Smoking Does Not Influence Cadmium Concentrations in Blood and Urine in Relatively High Levels of Environmental Cadmium Areas in Japan

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Abstract

ABSTRACT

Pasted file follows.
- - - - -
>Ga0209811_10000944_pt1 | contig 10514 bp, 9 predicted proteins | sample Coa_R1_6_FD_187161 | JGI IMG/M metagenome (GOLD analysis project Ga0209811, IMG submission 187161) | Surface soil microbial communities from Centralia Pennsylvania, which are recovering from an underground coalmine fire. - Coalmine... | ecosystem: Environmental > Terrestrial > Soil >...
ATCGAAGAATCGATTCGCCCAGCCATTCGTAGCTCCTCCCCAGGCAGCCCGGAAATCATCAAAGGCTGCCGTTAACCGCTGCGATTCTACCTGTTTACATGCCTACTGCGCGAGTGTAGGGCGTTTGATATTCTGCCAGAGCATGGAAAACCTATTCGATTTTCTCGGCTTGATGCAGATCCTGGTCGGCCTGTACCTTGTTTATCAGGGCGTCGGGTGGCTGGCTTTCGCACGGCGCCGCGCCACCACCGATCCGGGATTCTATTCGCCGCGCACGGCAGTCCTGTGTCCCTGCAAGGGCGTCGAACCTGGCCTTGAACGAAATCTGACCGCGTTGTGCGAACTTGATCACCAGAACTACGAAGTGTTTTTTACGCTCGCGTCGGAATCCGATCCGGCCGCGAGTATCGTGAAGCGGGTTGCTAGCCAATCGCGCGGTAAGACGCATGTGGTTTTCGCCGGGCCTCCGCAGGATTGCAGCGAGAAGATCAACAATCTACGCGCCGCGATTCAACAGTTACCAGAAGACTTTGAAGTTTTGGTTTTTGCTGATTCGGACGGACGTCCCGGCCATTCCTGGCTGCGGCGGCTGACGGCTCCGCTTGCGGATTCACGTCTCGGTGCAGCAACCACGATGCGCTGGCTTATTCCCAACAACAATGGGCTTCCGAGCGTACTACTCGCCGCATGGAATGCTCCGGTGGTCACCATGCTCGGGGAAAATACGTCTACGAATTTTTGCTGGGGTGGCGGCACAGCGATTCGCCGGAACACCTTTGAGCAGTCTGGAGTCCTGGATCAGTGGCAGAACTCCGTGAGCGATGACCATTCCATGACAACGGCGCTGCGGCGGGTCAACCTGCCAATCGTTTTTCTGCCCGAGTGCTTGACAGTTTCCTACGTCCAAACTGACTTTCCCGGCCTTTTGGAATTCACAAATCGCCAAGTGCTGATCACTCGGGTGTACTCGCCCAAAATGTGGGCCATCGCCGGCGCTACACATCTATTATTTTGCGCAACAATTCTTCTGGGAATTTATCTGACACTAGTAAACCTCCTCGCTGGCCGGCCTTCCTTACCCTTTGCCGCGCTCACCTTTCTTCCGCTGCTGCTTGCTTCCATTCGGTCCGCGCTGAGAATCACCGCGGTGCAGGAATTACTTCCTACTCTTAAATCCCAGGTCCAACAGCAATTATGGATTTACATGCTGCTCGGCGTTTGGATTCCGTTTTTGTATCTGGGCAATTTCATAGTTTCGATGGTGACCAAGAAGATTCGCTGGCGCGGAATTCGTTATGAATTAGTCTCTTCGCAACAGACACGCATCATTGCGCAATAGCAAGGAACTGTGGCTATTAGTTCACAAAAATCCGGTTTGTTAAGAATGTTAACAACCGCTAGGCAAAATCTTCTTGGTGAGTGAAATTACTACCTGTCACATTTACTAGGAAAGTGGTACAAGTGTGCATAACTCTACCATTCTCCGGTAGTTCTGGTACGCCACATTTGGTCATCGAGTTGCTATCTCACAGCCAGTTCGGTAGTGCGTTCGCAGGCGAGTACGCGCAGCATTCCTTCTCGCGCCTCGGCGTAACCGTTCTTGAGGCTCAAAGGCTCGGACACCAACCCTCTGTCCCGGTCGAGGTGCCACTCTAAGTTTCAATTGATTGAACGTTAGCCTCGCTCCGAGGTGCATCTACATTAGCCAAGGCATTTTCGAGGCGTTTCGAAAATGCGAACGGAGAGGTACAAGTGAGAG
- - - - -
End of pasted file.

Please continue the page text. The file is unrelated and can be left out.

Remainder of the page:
We examined how the influence of smoking on blood and urinary cadmium (Cd) concentrations was modified by the level of environmental Cd. We measured blood and urinary Cd concentrations of 1134 men over 50 yr of age in three areas in Japan that were exposed to different levels of environmental Cd. Analysis of variance was used to compare Cd concentrations in blood and urine of smokers with those of nonsmokers living in the three areas. Correlation coefficients between the number of cigarets smoked per day or smoking indices (the number of cigarets smoked per day multiplied by the number of years smoked) and blood and urinary Cd concentrations were calculated. No significant difference in Cd concentrations between smokers and nonsmokers was observed in areas where the average Cd concentration in blood was over approx 2.4 ng/g, 2.0 μg/L in urine, and 2.3 μg/g creatinine in urine, respectively. Therefore, it was suggested that an influence of smoking on blood and urinary Cd concentrations was not observed in areas exposed to relatively high levels of environmental Cd.

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